In the Garden With Lime
By Jimmy Speas

(From the Winston-Salem Rose Society Clippings, January 2000)

Lime is a primary ingredient for improving the soil environment and promoting plant growth. Lime neutralizes soil acidity, improves soil tilth, stimulates microbial activity, enhances the availability of key nutrient supplements and supplies the essential nutrients calcium and magnesium. No other amendment contributes so many benefits to the soil environment as lime. You should apply lime based on a current soil test.

Over-liming can reduce the availability of certain micronutrients. This problem is common on sandy coastal plain soils, but not a lot of worry in our area.

Lime recommendations are designed to maintain soil pH within a range of 6.0 to 6.5. A rate of 50 lbs./1000 sq. ft. is equivalent to spreading 1/2 cup around a plant to a distance of 18 inches. For best results, mix lime into the top 3 to 4 inches of soil.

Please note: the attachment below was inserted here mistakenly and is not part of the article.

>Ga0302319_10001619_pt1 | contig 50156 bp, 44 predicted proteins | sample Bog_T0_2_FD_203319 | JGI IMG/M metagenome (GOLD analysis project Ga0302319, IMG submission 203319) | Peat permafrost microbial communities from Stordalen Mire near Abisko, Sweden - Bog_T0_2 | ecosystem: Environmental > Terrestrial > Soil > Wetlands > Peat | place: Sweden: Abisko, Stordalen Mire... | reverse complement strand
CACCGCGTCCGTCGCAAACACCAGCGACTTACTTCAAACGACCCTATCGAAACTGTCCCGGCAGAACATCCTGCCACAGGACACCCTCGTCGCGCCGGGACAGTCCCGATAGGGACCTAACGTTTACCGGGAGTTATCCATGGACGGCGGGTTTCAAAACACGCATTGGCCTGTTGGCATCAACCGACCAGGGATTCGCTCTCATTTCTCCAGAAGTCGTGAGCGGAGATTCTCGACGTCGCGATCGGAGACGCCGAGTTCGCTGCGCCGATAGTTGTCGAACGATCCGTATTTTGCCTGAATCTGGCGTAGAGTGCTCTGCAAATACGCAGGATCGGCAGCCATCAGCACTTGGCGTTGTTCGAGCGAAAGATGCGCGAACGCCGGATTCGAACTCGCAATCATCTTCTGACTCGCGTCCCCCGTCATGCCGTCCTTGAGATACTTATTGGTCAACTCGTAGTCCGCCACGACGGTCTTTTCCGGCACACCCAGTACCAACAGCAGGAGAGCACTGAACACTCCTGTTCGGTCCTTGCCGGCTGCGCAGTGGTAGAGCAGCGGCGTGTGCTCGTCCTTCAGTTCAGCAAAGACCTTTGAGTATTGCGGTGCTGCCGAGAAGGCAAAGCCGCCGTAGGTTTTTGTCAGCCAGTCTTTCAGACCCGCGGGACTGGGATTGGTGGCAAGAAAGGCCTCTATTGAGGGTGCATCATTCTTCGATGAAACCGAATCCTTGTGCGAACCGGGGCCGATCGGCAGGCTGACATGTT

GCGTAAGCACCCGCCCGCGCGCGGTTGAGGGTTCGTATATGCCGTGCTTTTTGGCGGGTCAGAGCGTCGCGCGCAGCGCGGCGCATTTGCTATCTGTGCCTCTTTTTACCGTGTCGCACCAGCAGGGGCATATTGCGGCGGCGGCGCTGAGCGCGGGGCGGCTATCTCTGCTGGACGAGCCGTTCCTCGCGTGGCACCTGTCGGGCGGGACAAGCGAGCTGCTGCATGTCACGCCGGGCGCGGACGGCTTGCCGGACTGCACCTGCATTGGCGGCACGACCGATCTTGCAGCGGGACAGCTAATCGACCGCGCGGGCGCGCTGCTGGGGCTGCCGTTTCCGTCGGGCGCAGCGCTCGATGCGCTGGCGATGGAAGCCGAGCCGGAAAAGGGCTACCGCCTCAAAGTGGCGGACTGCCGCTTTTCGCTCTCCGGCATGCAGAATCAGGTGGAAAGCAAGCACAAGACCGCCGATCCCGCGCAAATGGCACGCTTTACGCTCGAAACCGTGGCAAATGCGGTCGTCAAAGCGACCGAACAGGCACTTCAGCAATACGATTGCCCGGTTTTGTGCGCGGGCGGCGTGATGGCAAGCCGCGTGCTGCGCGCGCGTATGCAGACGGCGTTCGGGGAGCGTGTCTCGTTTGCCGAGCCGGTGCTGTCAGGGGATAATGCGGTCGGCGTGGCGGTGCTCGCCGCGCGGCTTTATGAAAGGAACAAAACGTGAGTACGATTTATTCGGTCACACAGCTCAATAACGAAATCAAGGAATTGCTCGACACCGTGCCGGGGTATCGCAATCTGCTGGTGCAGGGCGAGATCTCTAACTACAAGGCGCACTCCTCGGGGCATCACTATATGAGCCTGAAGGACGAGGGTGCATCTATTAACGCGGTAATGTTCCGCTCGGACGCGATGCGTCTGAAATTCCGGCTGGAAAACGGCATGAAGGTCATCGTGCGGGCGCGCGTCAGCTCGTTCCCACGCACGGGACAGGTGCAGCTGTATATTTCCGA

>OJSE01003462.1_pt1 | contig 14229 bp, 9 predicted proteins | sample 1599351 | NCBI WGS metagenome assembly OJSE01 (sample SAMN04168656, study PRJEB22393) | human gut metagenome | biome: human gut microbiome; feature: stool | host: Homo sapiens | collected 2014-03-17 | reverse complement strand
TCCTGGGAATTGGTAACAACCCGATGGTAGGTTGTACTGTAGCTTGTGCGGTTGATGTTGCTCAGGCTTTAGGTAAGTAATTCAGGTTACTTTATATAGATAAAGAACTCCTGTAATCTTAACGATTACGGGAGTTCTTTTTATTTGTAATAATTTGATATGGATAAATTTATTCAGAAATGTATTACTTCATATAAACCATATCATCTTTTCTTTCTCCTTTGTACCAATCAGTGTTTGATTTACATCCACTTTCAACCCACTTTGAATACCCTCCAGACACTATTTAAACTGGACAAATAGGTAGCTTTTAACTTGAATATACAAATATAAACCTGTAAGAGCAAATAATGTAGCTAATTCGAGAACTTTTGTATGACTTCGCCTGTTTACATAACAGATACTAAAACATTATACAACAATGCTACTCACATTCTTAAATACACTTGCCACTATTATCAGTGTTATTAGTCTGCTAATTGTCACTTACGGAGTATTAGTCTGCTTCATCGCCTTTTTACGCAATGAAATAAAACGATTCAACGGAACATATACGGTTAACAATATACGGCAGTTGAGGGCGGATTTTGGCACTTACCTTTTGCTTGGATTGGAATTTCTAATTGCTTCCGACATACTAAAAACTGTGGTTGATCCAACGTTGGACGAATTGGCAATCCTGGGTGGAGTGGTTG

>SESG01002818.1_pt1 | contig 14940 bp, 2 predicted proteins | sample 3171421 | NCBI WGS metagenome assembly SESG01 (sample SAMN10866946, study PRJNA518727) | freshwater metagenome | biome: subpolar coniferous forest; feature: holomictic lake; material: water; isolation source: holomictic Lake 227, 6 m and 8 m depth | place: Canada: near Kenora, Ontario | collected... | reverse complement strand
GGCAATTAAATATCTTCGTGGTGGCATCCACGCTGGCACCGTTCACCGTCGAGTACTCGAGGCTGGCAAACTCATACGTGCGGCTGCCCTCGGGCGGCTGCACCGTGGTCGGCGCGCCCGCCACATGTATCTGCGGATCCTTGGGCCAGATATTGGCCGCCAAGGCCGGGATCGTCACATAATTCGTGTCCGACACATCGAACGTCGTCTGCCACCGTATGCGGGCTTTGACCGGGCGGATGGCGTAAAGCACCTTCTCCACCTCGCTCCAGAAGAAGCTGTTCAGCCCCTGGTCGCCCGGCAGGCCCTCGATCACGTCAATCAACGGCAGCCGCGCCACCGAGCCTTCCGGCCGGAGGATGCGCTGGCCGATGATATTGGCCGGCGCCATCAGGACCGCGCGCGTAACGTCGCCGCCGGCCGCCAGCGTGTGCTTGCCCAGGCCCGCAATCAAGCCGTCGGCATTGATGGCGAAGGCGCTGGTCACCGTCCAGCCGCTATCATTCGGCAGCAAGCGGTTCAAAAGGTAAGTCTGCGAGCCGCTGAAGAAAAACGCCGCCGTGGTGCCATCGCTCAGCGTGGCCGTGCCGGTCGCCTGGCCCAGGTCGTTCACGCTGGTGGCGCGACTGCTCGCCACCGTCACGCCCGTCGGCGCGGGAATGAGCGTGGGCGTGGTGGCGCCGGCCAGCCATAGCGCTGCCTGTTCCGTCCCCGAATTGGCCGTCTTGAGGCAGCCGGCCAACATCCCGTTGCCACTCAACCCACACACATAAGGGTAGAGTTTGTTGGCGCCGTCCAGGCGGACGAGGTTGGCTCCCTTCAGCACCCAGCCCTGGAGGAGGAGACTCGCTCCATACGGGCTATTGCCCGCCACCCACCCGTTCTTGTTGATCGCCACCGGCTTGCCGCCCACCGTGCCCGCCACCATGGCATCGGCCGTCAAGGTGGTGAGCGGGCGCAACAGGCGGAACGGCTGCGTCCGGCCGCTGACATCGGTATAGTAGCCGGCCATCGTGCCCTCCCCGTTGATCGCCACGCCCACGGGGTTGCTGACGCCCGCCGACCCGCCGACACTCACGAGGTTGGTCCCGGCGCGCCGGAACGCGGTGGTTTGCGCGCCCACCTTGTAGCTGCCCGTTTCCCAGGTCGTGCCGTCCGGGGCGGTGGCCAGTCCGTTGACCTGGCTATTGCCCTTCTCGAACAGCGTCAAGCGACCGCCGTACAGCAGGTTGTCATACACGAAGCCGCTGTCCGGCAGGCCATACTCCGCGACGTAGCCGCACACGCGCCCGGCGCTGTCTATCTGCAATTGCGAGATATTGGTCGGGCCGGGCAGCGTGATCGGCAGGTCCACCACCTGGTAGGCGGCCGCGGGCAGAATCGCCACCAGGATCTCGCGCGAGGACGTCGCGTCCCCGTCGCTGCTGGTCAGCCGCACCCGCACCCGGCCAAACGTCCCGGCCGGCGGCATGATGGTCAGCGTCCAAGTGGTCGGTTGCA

Apply the recommended fertilizers in April. Do not lime and fertilize roses at the same time. You should apply lime at least 2-4 weeks prior to non-organic fertilizing such as adding 10-10-10. Now is a great time to send in a soil sample for your rosebeds.

The Cooperative Extension Office has the forms and boxes and will even take your soil to the lab in Raleigh if you drop them off at their office on Fairchild Drive in Winston-Salem. If you need more information, contact the Cooperative Extension office at 767-8213.

*Note: This article written from information obtained through the NC Department of Agriculture and Consumer Services.